In one corner of Professor Catherine Gebotys’s lab, a laser beam is strategically aimed to disrupt circuit board operations. Nearby, electromagnetic pulses bombard an uncapped chip while a couple of graduate students track the results on an oscilloscope screen.
By probing for vulnerabilities that hackers could exploit, her team at the University of Waterloo’s Faculty of Engineering is making the Internet of Things more secure.
Take the example of side-channel attacks. When the hardware on a device is encrypting data, Gebotys explains, it gives off electromagnetic waves that can be parsed to reveal the confidential information. Meanwhile, directing laser beams or electromagnetic waves at a device — a so-called fault-injection attack — produces information that hackers can use to infer the encryption key.
Prevention isn’t always a possibility
The implications range from mildly worrying to downright scary. Someone could intercept and decrypt a confidential email to your boss. Your fitness tracker could disclose details about your health and location. The bank information embedded in your debit card could fall into the wrong hands.
To reduce those risks, Gebotys draws on both software and hardware approaches. In the case of side-channel attacks, for instance, her team has developed ways to add electromagnetic noise during encryption. That’s not enough to completely protect confidential information, but it slows an attacker down — hopefully long enough that the system will have changed security keys before the code is broken.
“You can’t always stop all attacks, but you can make them harder,” she says.
Price matters when it comes to the Internet of Things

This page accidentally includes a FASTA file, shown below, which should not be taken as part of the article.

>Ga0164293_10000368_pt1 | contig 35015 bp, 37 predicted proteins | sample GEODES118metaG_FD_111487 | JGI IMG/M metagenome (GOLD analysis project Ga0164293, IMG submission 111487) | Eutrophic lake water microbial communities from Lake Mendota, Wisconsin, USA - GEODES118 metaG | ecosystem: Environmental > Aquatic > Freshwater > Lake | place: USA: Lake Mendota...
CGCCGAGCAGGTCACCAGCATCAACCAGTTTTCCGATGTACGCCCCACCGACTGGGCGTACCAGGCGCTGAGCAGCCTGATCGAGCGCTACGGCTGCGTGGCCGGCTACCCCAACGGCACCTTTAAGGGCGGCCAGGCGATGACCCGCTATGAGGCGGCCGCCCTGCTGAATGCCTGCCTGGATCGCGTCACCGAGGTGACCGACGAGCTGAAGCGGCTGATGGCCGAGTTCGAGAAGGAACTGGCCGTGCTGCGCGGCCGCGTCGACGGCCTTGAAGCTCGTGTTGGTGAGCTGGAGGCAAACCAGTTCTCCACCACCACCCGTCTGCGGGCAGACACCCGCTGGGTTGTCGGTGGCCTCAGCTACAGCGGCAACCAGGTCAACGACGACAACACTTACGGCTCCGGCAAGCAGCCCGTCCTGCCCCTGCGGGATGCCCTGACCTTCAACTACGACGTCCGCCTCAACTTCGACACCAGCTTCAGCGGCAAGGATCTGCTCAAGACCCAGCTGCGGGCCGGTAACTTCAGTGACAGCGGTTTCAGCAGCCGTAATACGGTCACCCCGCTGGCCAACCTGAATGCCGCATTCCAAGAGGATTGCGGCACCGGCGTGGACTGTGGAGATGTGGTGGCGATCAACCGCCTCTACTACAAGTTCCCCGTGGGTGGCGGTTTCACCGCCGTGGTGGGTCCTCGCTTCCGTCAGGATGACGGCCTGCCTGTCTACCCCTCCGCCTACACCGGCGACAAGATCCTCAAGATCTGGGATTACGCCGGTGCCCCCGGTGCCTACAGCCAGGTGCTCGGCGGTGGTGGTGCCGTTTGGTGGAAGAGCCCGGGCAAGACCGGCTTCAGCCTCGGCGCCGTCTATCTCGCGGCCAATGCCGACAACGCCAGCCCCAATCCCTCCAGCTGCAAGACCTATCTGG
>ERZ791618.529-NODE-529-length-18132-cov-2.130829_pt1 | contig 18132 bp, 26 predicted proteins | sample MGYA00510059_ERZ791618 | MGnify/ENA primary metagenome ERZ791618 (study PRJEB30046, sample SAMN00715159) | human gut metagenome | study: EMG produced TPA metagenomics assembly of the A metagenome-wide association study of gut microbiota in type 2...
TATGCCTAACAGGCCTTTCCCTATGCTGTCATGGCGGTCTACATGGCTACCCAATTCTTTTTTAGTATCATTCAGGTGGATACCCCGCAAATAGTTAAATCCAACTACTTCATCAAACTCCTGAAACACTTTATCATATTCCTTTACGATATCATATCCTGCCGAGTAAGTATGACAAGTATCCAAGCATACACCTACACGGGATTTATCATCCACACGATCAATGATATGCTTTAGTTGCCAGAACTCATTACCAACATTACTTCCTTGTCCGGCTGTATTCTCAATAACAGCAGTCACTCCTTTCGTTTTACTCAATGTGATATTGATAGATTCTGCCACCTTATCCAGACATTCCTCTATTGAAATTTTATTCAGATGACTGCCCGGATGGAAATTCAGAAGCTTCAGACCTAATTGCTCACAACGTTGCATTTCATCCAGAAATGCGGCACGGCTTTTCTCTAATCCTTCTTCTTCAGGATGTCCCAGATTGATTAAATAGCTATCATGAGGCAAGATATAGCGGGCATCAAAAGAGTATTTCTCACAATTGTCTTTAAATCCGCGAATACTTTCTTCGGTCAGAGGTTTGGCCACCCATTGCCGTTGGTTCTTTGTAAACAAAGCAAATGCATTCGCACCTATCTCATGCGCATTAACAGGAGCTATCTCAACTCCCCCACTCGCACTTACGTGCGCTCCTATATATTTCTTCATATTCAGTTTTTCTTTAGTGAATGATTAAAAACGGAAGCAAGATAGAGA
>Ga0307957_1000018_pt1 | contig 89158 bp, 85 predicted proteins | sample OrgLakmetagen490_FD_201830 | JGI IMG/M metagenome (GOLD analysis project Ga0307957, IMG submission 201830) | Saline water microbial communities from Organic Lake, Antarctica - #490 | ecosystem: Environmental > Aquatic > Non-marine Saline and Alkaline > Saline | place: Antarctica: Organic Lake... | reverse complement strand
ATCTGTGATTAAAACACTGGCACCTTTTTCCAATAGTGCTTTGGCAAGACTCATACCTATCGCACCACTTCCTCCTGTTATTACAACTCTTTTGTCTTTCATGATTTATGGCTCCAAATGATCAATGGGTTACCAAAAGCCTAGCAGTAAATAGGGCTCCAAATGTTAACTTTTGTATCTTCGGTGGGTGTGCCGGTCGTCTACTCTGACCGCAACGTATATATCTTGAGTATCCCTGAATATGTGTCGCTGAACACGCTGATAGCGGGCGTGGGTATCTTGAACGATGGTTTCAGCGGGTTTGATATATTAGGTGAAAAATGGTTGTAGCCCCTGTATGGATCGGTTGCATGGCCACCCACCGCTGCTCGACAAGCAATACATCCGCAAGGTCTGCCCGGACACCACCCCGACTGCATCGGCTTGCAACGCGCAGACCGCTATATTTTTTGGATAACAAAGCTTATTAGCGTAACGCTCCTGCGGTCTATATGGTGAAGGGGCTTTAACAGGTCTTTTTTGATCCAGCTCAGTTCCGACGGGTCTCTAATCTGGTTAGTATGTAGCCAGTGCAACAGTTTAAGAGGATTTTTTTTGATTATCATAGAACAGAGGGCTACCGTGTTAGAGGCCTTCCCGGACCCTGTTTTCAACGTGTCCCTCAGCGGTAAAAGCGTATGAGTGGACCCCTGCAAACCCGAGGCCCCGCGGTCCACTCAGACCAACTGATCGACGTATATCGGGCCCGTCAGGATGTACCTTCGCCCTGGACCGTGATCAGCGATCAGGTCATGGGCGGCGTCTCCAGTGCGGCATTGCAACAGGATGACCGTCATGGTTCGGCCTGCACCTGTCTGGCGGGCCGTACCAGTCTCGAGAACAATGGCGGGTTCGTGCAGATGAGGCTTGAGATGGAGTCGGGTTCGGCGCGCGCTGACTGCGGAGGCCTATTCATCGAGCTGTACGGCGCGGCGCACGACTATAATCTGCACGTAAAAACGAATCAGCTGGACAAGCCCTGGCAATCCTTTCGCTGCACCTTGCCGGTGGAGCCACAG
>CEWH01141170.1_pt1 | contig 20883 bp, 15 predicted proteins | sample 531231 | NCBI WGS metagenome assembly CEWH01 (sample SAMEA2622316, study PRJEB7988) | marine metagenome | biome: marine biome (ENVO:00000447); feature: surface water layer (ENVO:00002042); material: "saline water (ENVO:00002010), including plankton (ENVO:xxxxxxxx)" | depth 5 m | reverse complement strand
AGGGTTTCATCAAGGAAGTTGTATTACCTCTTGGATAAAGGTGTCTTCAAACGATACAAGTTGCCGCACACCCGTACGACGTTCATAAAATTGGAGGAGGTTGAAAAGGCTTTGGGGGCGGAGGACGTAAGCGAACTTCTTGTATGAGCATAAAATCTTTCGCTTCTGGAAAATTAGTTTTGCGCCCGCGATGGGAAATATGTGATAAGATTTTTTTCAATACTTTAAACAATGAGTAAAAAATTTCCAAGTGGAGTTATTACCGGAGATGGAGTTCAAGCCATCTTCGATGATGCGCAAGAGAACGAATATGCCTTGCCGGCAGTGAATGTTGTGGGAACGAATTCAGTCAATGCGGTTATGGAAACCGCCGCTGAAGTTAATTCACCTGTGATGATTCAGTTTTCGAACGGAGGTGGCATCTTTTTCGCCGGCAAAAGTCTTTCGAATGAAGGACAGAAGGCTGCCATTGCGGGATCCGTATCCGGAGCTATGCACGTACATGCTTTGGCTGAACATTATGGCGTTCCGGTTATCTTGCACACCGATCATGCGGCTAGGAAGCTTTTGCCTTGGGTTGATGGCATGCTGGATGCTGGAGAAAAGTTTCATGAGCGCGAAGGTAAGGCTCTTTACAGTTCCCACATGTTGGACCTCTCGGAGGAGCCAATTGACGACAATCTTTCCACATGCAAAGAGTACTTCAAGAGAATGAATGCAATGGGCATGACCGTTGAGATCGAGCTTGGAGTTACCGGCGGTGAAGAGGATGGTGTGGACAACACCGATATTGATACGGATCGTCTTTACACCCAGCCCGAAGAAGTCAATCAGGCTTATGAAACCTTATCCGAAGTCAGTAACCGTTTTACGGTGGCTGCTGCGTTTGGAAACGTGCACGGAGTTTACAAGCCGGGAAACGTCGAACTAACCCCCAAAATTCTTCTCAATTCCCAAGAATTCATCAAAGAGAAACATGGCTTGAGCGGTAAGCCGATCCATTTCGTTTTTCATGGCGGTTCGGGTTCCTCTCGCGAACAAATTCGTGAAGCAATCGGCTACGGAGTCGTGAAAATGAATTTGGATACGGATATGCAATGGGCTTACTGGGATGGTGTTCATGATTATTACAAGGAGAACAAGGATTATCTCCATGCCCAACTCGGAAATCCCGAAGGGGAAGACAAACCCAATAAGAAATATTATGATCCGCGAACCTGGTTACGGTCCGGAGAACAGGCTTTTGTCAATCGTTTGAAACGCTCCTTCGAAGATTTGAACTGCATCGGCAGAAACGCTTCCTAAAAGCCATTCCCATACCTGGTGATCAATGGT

Simply developing effective countermeasures isn’t enough, however. They also have to be cost-effective. Banks and credit card companies may be willing to pour big bucks into cyber-protection, but as we start to see hardware systems embedded in everything from lighting systems to baby monitors, manufacturers want security at a price consumers are willing to pay.
Efficiency is another must. There’s no point in adding layers of security to a smartphone if all that extra computation sucks the life out of the battery or slows the device down to a crawl.
“One of our objectives is to make sure it doesn’t take a lot of energy,” Gebotys says.
Her focus on industry-relevant research has attracted a host of big-name partners, focused on developing technology specifically aligned with the Internet of Things. BlackBerry has incorporated some of the lab’s countermeasures into its phones, while companies like Motorola and COM DEV have also tapped her expertise. Currently, Gebotys is working with the Department of National Defence to produce more hacker-resistant hardware.
“The best research — in my opinion — you can do is work on real problems,” Gebotys says.
Waterloo provides the perfect setting for that, she adds, pointing to topnotch students, a “fantastic” co-op engineering program and an emphasis on industry collaborations.